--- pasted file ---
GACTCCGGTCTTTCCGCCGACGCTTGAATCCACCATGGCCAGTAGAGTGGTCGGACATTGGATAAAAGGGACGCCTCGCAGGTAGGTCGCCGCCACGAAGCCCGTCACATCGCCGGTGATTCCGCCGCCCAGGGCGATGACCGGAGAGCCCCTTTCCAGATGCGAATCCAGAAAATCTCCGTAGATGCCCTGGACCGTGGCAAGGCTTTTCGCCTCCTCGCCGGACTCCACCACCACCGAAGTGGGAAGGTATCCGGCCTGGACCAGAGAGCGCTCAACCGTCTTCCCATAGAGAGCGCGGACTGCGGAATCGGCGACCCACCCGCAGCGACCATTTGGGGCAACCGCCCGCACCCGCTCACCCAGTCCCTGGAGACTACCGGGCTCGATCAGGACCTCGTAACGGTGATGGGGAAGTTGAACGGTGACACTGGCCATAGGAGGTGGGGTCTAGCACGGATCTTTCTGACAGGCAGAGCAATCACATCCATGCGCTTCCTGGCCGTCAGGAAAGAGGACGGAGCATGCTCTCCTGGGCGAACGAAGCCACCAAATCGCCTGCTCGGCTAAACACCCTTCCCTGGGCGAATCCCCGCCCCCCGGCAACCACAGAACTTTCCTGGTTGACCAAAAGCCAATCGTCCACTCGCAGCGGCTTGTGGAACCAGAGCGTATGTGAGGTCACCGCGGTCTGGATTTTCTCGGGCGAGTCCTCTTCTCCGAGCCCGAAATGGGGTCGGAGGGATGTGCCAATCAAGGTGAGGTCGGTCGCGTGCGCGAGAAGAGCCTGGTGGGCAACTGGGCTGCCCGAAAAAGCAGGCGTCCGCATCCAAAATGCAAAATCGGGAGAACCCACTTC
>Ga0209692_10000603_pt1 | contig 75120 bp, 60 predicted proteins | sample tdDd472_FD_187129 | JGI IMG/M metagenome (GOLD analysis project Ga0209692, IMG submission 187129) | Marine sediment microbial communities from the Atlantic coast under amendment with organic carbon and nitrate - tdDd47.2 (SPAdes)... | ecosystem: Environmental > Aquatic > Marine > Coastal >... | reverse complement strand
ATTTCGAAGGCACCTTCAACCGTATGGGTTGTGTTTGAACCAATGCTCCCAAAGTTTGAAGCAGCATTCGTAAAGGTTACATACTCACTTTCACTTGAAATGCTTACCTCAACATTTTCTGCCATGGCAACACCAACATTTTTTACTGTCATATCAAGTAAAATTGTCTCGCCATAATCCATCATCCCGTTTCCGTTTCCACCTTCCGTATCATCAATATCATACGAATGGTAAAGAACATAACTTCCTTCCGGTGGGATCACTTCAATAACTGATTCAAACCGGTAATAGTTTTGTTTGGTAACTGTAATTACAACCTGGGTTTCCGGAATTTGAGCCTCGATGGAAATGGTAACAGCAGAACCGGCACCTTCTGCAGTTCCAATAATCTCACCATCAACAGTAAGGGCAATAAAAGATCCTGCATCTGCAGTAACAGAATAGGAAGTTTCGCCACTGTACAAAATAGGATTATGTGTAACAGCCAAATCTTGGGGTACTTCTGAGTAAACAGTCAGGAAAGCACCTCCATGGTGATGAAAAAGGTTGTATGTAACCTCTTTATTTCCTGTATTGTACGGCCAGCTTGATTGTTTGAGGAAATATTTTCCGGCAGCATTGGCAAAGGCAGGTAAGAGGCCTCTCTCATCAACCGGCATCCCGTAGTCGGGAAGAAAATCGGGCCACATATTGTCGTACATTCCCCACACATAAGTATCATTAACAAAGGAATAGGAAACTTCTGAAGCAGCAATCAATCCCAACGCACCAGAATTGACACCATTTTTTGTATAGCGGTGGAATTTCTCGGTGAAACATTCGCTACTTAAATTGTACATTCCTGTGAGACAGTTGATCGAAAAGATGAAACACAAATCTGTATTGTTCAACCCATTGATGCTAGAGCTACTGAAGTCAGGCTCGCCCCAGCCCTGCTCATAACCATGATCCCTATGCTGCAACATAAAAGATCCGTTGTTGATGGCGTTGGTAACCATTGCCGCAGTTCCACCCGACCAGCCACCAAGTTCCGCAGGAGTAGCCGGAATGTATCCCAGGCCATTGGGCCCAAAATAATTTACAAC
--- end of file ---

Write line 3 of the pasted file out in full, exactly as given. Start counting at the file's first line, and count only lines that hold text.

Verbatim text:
ATTTCGAAGGCACCTTCAACCGTATGGGTTGTGTTTGAACCAATGCTCCCAAAGTTTGAAGCAGCATTCGTAAAGGTTACATACTCACTTTCACTTGAAATGCTTACCTCAACATTTTCTGCCATGGCAACACCAACATTTTTTACTGTCATATCAAGTAAAATTGTCTCGCCATAATCCATCATCCCGTTTCCGTTTCCACCTTCCGTATCATCAATATCATACGAATGGTAAAGAACATAACTTCCTTCCGGTGGGATCACTTCAATAACTGATTCAAACCGGTAATAGTTTTGTTTGGTAACTGTAATTACAACCTGGGTTTCCGGAATTTGAGCCTCGATGGAAATGGTAACAGCAGAACCGGCACCTTCTGCAGTTCCAATAATCTCACCATCAACAGTAAGGGCAATAAAAGATCCTGCATCTGCAGTAACAGAATAGGAAGTTTCGCCACTGTACAAAATAGGATTATGTGTAACAGCCAAATCTTGGGGTACTTCTGAGTAAACAGTCAGGAAAGCACCTCCATGGTGATGAAAAAGGTTGTATGTAACCTCTTTATTTCCTGTATTGTACGGCCAGCTTGATTGTTTGAGGAAATATTTTCCGGCAGCATTGGCAAAGGCAGGTAAGAGGCCTCTCTCATCAACCGGCATCCCGTAGTCGGGAAGAAAATCGGGCCACATATTGTCGTACATTCCCCACACATAAGTATCATTAACAAAGGAATAGGAAACTTCTGAAGCAGCAATCAATCCCAACGCACCAGAATTGACACCATTTTTTGTATAGCGGTGGAATTTCTCGGTGAAACATTCGCTACTTAAATTGTACATTCCTGTGAGACAGTTGATCGAAAAGATGAAACACAAATCTGTATTGTTCAACCCATTGATGCTAGAGCTACTGAAGTCAGGCTCGCCCCAGCCCTGCTCATAACCATGATCCCTATGCTGCAACATAAAAGATCCGTTGTTGATGGCGTTGGTAACCATTGCCGCAGTTCCACCCGACCAGCCACCAAGTTCCGCAGGAGTAGCCGGAATGTATCCCAGGCCATTGGGCCCAAAATAATTTACAAC